offset \ˈȯf-ˌset\ noun

a force or influence that makes an opposing force ineffective or less effective

Geotagging Photos without GPS Enabled Camera

What happens when you have a camera that has no GPS, but you still want to attach spatial coordinates to the produced images? This post builds upon the last series of posts that dealt with displaying the spatial photo coordinates on Google Earth and people should be aware of the dangers of EXIF tags beforehand.

Some years ago I bought GoPro Hero 4 that doesn't have the GPS module. Newer models have it, but Hero 4, and a lot of other cameras don't. This puts me in a position of having the following use case: in possession of a number of photos that are not spatially tagged. For the solution to work, the timestamp function on the camera needs to be properly set up. I frequently forget to sync up the time on my camera when switching timezones, so this is a reminder that it needs to be checked. The prerequisite is that, at the very least, your camera needs to support tagging the images with timestamps. Well, that and a smartphone handy.

In case of Hero 4, I can sync up with Android and the date/time can be adjusted accordingly.

Assuming you have your camera ready and the timestamps work on it, you can take photos whenever and however you like, but, before you go wild with it, you need to somehow keep track of where you are. Nowadays, most of us own some sort of smartphone that has integrated GPS, and I'm guessing that the majority of the smartphones in question have a version of Android OS installed on it. You can always take the approach detailed in using Google Location history to enrich the photos with geotags; however, this cannot work for me since I turned off the location history in the first place some years ago, which is where the GPSLogger app comes in play for me.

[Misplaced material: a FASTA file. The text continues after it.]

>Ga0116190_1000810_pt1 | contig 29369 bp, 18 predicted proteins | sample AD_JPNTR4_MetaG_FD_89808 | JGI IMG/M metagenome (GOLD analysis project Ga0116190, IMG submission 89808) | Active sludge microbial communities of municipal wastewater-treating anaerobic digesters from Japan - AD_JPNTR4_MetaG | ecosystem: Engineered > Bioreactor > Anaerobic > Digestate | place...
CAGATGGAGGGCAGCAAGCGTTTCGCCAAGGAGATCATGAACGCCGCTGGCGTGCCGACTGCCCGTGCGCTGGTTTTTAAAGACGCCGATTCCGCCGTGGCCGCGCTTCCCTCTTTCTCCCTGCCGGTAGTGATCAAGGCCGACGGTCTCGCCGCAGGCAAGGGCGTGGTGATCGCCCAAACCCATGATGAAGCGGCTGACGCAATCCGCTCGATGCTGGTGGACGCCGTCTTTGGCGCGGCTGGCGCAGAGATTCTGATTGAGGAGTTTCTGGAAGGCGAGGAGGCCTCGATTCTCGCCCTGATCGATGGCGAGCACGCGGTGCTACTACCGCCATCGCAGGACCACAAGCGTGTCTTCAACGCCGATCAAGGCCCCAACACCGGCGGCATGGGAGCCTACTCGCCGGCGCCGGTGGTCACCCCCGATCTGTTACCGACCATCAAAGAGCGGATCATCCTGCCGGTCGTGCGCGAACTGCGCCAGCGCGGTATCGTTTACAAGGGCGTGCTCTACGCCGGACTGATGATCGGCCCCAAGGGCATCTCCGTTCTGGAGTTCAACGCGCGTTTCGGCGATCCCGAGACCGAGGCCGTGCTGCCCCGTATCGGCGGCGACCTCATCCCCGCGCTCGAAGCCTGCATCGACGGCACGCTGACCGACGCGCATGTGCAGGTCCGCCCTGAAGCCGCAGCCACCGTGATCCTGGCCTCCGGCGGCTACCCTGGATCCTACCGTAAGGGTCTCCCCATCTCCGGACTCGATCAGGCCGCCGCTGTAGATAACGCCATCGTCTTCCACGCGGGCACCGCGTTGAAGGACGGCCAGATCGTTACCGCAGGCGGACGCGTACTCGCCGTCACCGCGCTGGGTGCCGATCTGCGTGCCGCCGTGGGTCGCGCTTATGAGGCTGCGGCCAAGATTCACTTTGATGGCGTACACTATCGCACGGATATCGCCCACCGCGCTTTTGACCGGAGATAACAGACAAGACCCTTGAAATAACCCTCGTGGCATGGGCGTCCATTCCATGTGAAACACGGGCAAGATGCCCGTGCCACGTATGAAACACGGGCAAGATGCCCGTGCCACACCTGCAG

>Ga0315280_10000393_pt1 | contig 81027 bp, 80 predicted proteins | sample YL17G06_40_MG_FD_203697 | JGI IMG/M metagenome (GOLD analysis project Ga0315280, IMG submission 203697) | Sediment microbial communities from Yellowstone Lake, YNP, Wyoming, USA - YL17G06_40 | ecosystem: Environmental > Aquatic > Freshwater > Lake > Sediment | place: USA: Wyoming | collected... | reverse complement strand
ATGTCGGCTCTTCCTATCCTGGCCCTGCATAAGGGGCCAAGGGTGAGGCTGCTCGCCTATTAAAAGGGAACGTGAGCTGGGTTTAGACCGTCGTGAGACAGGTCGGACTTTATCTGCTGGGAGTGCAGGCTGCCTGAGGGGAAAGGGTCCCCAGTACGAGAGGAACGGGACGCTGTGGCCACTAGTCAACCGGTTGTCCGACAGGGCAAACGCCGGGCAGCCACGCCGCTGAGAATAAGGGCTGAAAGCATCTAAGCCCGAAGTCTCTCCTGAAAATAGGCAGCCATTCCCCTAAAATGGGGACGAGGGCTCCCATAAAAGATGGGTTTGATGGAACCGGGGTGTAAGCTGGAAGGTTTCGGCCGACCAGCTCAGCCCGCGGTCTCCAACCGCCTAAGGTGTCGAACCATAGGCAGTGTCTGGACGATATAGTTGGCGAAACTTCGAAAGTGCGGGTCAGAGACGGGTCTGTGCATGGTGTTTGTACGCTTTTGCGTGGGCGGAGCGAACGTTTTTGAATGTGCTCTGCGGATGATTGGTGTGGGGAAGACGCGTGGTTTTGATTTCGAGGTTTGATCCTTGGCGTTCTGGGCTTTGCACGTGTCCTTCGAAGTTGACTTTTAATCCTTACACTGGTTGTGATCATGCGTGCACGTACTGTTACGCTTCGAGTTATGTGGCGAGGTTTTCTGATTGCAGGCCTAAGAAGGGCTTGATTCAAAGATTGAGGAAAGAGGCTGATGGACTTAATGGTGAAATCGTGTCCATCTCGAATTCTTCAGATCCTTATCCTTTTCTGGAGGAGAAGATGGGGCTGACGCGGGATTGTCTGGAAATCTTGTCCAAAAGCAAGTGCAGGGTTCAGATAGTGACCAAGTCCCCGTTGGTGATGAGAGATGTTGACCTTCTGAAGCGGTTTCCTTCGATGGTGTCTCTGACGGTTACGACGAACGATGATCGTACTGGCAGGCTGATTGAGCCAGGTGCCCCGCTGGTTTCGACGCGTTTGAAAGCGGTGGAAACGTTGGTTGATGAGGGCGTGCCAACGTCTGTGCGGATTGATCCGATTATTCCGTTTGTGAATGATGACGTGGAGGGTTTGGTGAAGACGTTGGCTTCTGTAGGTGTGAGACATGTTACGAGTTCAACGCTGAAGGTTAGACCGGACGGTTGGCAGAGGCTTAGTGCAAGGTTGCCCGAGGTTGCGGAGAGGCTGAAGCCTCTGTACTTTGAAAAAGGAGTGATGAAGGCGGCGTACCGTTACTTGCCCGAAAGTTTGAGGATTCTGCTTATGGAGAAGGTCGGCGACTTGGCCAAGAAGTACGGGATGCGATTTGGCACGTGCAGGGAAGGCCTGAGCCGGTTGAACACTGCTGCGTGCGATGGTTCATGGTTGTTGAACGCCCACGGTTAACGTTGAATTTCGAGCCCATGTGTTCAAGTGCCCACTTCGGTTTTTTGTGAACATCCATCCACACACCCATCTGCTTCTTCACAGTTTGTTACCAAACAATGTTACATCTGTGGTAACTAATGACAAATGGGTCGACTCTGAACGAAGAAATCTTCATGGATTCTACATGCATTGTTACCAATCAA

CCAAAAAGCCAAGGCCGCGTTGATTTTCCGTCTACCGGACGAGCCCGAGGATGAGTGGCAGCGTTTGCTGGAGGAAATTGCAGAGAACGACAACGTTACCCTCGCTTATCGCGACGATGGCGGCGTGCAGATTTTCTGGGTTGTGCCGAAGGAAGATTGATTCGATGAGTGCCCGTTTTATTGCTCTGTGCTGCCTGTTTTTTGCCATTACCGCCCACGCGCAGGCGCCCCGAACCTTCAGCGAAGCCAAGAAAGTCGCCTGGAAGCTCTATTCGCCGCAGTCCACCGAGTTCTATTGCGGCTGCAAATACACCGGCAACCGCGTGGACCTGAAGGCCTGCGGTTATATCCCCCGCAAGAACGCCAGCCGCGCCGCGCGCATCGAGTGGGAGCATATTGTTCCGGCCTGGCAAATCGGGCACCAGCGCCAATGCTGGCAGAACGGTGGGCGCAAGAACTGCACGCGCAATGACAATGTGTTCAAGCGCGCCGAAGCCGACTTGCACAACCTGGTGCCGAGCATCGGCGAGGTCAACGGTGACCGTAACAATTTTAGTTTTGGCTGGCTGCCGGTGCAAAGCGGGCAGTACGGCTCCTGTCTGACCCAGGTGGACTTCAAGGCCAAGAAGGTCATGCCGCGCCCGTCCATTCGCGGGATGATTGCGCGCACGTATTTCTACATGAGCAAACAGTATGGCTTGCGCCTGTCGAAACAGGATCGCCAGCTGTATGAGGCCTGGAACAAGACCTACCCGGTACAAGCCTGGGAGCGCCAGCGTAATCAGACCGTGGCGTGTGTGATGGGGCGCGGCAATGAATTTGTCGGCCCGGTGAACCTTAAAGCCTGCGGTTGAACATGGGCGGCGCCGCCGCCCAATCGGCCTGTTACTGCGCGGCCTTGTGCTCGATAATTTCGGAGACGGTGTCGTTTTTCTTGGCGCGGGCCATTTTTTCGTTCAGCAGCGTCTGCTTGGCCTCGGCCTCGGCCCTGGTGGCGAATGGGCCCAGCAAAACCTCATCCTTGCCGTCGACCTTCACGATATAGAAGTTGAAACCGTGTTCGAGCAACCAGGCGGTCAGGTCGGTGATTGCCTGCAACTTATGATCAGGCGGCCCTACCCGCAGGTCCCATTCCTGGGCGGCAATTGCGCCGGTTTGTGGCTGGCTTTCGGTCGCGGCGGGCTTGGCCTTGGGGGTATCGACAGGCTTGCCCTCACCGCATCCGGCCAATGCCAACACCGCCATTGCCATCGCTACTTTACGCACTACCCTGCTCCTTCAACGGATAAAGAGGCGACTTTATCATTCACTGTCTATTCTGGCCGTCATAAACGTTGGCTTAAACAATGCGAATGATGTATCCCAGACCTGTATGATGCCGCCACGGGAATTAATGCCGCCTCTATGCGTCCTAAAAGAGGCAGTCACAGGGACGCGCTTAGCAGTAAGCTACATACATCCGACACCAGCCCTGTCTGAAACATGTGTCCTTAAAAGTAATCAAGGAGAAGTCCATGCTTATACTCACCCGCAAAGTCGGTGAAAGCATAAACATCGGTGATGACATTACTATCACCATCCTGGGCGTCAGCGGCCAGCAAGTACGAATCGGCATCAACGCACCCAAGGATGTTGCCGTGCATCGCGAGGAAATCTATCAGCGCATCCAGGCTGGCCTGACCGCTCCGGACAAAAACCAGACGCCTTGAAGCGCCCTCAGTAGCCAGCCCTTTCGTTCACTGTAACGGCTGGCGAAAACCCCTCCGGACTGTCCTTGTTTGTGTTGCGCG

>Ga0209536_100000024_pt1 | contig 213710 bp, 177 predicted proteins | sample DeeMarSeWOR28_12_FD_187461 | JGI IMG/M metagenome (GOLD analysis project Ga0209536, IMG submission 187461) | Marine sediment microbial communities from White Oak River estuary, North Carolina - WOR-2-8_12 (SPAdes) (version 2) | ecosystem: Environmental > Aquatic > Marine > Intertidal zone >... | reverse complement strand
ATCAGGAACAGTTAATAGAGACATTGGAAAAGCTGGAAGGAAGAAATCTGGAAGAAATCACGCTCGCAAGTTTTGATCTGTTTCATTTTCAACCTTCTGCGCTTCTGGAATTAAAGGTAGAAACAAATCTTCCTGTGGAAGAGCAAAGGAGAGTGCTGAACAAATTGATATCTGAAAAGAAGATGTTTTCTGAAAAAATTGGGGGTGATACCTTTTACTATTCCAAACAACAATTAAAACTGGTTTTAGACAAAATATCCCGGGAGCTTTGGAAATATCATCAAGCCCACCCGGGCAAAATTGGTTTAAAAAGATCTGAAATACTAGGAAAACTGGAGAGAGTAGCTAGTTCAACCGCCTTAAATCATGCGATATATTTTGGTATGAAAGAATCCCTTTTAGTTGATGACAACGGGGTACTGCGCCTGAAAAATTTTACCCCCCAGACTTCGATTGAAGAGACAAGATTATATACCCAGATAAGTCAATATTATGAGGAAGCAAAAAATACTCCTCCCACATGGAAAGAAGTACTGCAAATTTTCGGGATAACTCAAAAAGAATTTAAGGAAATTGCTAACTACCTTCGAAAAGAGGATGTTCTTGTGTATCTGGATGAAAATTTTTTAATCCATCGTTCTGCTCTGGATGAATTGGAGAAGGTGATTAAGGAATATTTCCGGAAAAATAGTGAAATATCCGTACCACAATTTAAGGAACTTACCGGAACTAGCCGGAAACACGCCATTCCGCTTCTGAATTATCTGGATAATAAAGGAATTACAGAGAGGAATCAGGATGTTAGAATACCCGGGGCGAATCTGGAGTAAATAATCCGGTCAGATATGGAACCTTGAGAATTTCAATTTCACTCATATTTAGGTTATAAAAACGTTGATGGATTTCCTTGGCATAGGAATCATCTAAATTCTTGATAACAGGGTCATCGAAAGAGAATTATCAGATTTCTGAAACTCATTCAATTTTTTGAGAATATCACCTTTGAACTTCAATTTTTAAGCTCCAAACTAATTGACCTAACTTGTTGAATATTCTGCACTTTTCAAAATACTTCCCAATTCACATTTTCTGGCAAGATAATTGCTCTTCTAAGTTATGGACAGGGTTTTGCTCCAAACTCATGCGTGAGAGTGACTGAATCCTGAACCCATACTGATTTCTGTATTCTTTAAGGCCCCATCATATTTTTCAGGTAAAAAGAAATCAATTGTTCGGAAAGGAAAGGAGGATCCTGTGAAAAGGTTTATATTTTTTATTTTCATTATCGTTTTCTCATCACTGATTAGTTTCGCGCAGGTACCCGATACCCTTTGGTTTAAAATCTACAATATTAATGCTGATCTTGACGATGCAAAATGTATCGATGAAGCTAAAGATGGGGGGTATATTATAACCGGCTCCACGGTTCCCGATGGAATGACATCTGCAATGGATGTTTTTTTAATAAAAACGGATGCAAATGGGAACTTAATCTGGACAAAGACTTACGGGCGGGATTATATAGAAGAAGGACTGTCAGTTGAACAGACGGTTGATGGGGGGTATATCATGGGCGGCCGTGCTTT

Get the GPSLogger from the Play Store or wherever you get your apps from and start it up to periodically log the coordinates in a file. You keep your phone near you, so it will perfectly tag your location within the reach of your camera. Because it tracks GPS coordinates, it strains your battery, so keep that in mind. I was in Cork, Ireland: 51.897222; -8.47, last weekend so I got up in the morning before the trip and set the logging up with the default settings.


My battery doesn't have a big capacity (2420 mAh), but I don't use the phone that much. Still, I had to have a powerbank near me just in case. In the end the phone managed to log for the whole day without me needing to recharge it. If you have battery drain issues, you can refer to the FAQ of the GPSLogger app for some tips and tricks, like lowering the frequency of logging, but also keep in mind that spatial locations will give out approximate data anyway.

After a day out in the open where you take your photos, and at the same time your phone happily tags your location, you end up back home with a number of images in your camera and a GPS GPX file on your phone. Now all you need is a PC that will combine what you have.

I use exiftool on Ubuntu or WSL for the purpose of combining them. The easiest way to get it is installing it via APT. The package name is libimage-exiftool-perl:

sudo apt install libimage-exiftool-perl

I make sure that I place all the images from the camera and the gpx file in the same folder and it's really easy from there:

cd image_folder
exiftool -geotag gps.gpx *.jpg

That's really all there is to it. The tool uses the gpx to tag your images with the locations provided from it. Because the locations are approximate at best, for the purposes of checking out the images, it's good enough.

Now with the set of images that are geotagged, you can reference the script from one of the previous posts and make a KML for you to check the things on Google Earth.

Happy tagging!